Shoppers should resist the temptation to hoard meat amid the latest coronavirus mitigation efforts as supplies are adequate heading into the holidays.

In fact, commercial red meat production actually increased 1.3% to 46.1 billion pounds from January through October, compared to the same stretch last year, as higher dressed weights offset a reduction in cattle slaughter numbers.

Cattle processing totaled 27.3 million head the first 10 months, down 2.7%, but dressed weights increased by an average of 21 pounds (2.6%).

“The overall meat supply is still running higher than last year. This is an issue a lot of people might be surprised about,” Rich Nelson director of research at Allendale Inc., told FarmWeek. “As far as the virus issue (among workers), we’ve yet to see any major plants close so far through fall and winter.”

Year-to-date hog slaughter totaled 109.1 million head through October, up 1.7% from last year, with dressed weights up by an average of 4 pounds (1.9%), authors of the CME Group’s Daily Livestock Report noted of USDA’s latest red meat production numbers.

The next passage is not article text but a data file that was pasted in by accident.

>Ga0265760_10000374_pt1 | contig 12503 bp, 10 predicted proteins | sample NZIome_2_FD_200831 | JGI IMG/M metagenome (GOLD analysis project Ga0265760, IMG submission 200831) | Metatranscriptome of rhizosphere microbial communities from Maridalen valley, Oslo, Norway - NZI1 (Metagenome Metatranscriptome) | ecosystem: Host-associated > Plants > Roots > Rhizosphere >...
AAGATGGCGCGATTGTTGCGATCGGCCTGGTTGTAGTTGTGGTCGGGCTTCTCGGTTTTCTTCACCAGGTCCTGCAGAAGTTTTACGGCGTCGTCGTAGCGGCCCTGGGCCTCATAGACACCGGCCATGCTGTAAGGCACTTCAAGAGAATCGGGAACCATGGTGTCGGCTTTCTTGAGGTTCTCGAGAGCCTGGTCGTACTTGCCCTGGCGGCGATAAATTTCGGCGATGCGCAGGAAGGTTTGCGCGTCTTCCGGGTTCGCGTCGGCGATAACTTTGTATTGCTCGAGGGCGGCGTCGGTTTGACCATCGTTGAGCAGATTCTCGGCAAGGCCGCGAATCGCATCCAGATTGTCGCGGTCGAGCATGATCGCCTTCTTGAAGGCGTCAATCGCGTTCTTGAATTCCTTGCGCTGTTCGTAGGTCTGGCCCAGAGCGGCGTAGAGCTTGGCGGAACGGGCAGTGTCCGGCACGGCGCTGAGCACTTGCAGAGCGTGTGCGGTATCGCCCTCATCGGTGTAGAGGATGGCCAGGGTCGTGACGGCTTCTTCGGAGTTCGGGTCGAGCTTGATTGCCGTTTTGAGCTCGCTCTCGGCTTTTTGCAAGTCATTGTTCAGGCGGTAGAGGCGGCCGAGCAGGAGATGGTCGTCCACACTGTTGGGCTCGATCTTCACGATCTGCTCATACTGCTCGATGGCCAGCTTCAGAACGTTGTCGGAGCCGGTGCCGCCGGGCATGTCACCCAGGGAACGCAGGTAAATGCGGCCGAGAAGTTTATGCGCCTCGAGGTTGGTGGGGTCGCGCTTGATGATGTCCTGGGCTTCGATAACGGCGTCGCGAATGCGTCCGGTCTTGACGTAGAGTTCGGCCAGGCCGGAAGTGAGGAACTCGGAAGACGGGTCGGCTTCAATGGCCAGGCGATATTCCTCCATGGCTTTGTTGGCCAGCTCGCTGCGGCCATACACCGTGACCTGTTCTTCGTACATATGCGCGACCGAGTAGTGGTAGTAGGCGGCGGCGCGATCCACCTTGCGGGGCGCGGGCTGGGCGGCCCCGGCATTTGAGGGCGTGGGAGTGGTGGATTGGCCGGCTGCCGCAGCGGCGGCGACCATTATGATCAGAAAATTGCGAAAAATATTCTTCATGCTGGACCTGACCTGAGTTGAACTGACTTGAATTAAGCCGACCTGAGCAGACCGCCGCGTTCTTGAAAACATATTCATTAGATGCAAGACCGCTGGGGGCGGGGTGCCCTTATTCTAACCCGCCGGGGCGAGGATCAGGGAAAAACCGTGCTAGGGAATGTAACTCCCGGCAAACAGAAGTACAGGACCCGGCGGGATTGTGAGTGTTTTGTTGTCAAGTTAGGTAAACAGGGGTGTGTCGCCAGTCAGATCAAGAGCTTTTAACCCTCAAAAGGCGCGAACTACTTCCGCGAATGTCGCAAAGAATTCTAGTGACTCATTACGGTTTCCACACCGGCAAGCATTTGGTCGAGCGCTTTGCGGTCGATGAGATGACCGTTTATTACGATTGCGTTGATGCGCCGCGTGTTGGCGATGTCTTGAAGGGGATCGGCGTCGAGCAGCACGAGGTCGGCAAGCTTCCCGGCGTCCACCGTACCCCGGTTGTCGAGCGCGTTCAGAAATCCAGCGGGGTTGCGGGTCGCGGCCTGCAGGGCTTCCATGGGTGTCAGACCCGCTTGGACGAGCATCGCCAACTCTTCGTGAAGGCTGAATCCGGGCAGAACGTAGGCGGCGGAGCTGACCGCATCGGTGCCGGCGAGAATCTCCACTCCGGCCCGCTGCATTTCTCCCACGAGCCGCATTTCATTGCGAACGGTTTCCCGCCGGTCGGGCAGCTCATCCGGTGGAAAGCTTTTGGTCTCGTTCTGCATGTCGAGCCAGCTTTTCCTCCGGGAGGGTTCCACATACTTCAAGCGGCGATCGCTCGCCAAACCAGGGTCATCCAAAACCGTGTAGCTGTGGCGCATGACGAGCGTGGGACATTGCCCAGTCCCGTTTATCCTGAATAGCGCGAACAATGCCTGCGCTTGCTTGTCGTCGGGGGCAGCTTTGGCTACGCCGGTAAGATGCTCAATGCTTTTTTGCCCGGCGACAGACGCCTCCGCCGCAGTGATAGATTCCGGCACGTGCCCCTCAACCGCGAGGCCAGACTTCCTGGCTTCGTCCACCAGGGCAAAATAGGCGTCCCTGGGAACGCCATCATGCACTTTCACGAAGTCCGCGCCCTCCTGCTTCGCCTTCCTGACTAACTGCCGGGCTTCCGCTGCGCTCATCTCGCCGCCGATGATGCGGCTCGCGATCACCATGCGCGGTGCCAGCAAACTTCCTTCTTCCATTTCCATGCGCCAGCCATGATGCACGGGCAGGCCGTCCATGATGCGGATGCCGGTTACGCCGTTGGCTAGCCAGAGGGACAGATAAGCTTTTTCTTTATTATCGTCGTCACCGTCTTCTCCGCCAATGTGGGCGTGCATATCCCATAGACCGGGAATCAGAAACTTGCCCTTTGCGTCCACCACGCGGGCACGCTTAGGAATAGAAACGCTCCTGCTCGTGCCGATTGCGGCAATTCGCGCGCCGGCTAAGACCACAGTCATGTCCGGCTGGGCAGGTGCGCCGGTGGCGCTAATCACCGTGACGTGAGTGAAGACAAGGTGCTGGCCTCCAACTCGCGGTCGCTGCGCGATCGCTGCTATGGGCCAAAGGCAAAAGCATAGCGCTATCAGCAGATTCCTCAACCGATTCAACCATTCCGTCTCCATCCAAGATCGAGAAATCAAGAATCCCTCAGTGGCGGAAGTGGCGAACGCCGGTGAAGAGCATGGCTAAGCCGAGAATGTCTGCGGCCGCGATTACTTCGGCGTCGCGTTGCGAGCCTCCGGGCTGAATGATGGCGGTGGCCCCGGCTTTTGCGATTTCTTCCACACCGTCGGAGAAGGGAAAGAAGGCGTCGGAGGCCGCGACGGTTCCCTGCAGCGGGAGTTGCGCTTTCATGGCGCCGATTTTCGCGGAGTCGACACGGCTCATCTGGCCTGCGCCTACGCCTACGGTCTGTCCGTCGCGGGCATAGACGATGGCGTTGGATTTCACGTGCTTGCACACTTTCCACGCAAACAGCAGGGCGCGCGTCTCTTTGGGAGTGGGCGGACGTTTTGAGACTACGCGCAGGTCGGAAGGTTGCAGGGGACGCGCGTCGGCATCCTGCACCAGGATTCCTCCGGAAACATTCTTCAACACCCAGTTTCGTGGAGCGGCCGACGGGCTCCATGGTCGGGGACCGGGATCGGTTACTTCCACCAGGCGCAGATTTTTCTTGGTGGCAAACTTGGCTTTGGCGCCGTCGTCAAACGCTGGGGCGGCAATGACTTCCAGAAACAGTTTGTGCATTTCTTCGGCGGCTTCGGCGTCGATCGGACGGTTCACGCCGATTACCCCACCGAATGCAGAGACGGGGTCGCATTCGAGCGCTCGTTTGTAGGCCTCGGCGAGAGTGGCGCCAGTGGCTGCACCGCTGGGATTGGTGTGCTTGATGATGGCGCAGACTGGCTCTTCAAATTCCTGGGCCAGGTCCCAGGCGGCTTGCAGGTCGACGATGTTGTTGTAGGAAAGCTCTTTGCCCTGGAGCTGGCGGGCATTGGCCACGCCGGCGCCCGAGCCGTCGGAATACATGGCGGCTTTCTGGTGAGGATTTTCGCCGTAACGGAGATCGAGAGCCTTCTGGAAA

USDA’s latest cattle on feed report pegged the Nov. 1 inventory at 11.97 million head, up 1% from last year and the highest total for the month since the statistical series began in 1996. The estimate, however, came in below trade expectations.

Meanwhile, placements in feedlots totaled just 2.19 million head in October, down 11% from a year ago, which breaks a string of four months in a row of higher placements.

“Overall, these are good numbers to see from USDA,” Nelson said. “The bottom line is we will be transitioning from a well- supplied market the first half of next year into maybe some lighter numbers into summer and the early fall period next year.”

Nelson believes cash cattle prices could advance from the narrow range of $109 to $110.

Marketings of fed cattle totaled 1.87 million head in this month’s report, down slightly from a year ago.